A pair of check valves 78 and 80 (FIGS. 1 and 2) are mounted at the upper ends of corresponding ones of the channels 74 and 76 so that fluid can only flow through the channels in a uni-directional manner as indicated by the arrows in FIG. 2. Preferably, the regenerator within the lower displacer 62 is constructed as hereafter described to maximize lateral thermal conductivity (left and right in FIG. 1) while minimizing longitudinal thermal conductivity (up and down in FIG. 1). This may be accomplished by utilizing a vertical stack of fine screen members 81 (FIGS. 2 and 3) made of a material such as copper and by providing seals 82 (FIGS. 3 and 4) formed of a material such as solder or epoxy resin to separate fluid in the channels 74 and 76 from each other and from fluid within the chamber 72. This arrangement permits effective lateral heat transfer between the fluids.
As the displacers 18, 20 and 62 (FIG. 1) reciprocate back and forth, fluid flows downwardly through the channel 76 (FIG. 2), through the third cold expandable volume chamber 70 and then back up through the channel 74 as indicated by the arrows in FIG. 2. The fluid thus flows through the third regenerator and through the chamber 70 in a pulsating, uni-directional manner. By contrast, fluid reciprocates back and forth through the first and second regenerators 48 and 54. More effective heat transfer within the regenerator in the lower displacer 62 and improved contact between the cold source in the chamber 70 and the article which is to be refrigerated results. The improved thermal contact is a consequence of the circulational flow of the cooled fluid in chamber 70.
The final stage 12 is designed so that heat flow into the third cold chamber 70 is minimized in order to permit the apparatus to produce temperatures therein in the range of 3°-4° K. The resulting heat flow into the cold end (the lowermost portion of the vessel 60) is proportional to the heat added due to regeneration inefficiency. Therefore, the lateral thermal contact between either channels 74 or 76 with one another and with the second medium in chamber 72 must be very good.
The regenerator located within the lower displacer 62 is also constructed to provide minimum longitudinal thermal conductance. It should be noted that the sizing of the expandable volume chambers 38, 40 and 42 above the Malone-type final stage 12 as well as the heat transfer efficiency of the first and second regenerators 48 and 54 must be such as to provide adequate pre-cooling of the working fluid (primary thermodynamic medium) prior to its entering the third regenerator.
It will be understood that for the sake of simplicity the material which thermally insulates the cryogenic cooler apparatus 10 (FIG. 1) from the 300° K. ambient environment is not shown in FIGS. 1-4. Likewise, not shown is the structure at the lower end of the lower vessel 60 for transferring the super cold generated in the chamber 70 to the end use article which is to be refrigerated.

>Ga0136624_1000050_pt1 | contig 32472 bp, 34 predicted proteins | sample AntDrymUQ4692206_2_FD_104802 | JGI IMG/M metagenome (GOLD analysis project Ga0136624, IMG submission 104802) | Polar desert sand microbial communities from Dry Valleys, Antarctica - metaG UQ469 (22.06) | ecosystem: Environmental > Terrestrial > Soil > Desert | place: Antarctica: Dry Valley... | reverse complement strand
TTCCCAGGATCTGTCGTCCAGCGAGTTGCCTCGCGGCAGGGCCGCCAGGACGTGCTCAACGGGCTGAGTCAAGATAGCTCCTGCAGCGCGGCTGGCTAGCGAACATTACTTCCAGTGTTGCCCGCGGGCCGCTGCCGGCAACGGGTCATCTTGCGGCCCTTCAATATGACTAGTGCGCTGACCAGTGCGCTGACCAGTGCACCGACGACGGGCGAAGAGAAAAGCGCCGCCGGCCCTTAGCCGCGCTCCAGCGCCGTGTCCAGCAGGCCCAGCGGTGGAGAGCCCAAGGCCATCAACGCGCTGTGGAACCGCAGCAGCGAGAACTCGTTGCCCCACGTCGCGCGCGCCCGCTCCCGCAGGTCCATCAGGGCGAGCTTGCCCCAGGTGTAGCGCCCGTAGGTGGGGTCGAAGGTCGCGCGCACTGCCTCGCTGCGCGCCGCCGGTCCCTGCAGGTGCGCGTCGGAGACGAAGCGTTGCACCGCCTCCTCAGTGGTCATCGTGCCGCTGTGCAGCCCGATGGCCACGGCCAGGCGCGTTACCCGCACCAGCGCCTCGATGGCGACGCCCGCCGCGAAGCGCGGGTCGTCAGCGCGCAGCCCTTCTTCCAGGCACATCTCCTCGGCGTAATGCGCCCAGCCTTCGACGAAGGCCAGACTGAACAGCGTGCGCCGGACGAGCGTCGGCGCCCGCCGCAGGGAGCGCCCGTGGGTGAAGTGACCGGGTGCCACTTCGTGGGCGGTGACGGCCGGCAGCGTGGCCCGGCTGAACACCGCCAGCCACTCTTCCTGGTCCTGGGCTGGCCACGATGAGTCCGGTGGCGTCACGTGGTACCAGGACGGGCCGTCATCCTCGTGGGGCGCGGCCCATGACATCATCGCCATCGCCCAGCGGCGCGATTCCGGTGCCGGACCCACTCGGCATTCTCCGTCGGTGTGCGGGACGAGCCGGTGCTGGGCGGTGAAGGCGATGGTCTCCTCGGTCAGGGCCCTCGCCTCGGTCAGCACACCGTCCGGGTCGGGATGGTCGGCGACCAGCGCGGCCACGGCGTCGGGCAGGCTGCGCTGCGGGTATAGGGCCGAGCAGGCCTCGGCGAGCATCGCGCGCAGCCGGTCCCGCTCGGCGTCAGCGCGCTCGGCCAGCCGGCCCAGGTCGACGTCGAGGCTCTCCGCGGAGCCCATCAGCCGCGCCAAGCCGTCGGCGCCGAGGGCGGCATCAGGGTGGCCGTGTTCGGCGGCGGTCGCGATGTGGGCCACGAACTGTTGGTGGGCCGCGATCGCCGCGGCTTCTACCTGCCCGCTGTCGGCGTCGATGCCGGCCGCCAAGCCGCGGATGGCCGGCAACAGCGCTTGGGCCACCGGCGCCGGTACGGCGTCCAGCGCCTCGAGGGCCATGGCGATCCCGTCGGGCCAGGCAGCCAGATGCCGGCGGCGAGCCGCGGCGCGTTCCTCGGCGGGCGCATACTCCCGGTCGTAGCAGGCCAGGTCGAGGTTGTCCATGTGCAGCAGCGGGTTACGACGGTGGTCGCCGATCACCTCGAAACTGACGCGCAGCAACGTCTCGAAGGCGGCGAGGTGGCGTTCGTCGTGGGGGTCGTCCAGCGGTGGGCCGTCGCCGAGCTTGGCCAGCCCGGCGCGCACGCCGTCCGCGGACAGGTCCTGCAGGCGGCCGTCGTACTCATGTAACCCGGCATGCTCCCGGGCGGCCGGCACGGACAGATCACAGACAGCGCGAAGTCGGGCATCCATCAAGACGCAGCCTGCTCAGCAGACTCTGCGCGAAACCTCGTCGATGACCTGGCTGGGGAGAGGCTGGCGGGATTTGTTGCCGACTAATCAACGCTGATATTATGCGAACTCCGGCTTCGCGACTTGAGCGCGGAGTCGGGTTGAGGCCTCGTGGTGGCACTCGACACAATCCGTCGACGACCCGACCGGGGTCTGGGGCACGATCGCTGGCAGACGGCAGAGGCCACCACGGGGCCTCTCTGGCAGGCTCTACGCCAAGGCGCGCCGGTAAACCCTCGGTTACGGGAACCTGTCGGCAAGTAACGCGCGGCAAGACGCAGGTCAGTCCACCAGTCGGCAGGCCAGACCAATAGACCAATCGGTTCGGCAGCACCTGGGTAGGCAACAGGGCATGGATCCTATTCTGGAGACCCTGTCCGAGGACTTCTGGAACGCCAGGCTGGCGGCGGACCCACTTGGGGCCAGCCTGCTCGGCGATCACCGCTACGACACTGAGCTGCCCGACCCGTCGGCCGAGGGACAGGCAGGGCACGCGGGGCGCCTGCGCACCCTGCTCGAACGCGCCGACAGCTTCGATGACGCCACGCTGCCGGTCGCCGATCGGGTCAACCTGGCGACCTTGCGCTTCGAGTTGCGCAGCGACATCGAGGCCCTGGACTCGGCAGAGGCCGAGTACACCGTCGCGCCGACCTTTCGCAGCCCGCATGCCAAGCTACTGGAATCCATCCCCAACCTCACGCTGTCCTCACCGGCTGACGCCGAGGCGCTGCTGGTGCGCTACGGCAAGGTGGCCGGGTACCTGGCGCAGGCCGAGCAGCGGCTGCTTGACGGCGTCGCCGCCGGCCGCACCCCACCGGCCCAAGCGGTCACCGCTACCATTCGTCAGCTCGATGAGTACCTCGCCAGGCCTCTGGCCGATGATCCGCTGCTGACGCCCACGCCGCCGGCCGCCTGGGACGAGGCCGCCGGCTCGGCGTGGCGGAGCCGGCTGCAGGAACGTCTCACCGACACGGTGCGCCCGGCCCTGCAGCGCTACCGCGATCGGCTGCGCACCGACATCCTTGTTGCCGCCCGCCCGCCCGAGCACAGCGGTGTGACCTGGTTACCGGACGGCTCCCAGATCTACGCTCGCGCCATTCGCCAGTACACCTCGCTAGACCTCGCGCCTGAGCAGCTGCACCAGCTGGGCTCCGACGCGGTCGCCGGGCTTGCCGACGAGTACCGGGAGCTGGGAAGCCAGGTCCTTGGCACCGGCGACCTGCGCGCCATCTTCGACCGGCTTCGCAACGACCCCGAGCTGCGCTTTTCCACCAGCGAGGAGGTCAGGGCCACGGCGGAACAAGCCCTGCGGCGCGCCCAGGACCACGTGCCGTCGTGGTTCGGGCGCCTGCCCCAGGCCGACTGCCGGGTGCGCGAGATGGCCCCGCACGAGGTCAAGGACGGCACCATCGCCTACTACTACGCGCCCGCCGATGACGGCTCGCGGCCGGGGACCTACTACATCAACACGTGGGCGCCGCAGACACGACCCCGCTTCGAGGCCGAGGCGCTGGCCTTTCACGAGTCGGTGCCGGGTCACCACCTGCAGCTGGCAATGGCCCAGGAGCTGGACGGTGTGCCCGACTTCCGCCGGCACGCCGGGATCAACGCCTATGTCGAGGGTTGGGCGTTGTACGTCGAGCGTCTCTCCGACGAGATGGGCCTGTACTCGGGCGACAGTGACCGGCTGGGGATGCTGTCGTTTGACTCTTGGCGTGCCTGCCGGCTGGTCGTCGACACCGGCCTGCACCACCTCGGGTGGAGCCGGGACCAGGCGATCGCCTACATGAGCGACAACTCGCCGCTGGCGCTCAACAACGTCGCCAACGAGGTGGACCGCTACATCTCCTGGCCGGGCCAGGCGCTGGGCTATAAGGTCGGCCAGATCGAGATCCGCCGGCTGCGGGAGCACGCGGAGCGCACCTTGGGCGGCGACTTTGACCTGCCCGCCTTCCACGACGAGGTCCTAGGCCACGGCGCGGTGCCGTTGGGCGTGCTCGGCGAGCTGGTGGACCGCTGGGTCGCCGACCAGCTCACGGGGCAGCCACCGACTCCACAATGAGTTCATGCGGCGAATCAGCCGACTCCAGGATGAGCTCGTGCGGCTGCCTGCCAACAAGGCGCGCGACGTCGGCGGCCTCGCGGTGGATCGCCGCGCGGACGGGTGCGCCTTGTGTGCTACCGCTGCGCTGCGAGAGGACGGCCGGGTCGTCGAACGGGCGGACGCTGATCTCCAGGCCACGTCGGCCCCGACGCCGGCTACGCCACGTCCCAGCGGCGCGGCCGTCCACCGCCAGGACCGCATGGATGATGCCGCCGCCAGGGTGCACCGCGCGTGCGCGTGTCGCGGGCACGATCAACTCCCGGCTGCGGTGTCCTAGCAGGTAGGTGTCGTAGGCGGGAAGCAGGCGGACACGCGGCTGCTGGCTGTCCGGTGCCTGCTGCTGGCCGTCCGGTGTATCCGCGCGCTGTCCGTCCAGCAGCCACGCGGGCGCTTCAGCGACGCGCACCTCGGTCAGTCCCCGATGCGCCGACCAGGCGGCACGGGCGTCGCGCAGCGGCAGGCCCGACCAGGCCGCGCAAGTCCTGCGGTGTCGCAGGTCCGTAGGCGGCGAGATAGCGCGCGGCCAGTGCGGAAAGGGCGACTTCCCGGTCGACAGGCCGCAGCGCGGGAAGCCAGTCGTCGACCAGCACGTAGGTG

Having broadly described the construction of the cryogenic cooler apparatus 10 (FIG. 1), its overall operation can now be explained. Working fluid is supplied to the chamber 38 from a high pressure reservoir 84 through a valve 86 and the conduit 44 during that portion of the cycle when the displacers 18, 20 and 62 are moving upward. Another valve 88 which connects a low pressure reservoir 90 to the conduit 44 is closed at this time. The respective high and low pressures of the reservoirs 84 and 90 are maintained by a compressor 92. As the three displacers are driven upwardly, working fluid flows downwardly through the first and second regenerators 48 and 54 and downwardly through the right channel 76 of the regenerator in the lower displacer 62. The fluid which so flows through each of the regenerators is cooled. In particular, the downwardly moving fluid in the right channel 76 will be precooled by both the second medium and the now static primary medium in the channel 74.
When the displacers 18, 20 and 62 have been driven to their uppermost positions in FIG. 1, the valve 86 is closed and the valve 88 is opened to permit the expansion and further cooling of the working fluid and its discharge into the low pressure reservoir 90. During the time that the valve 88 is open, the displacers 18, 20 and 62 are driven downwardly. Working fluid flows upwardly through the left channel 74 of the third regenerator, and upwardly through the second and first regenerators 54 and 48. As the working flows upwardly through the regenerators, it absorbs heat and cools the regenerators. In particular, the upwardly moving fluid in the left channel 74 will be warmed by both the second medium and the now static primary medium in the channel 76. This thermal effect is recovered by subsequent passage of the fluid through the regenerators. When the displacers reach their lowermost positions, the cycle is then ready to repeat. A wide variety of well known control systems can be utilized to open and close the valves 86 and 88 in the appropriate phase relationship to the movement of the displacers.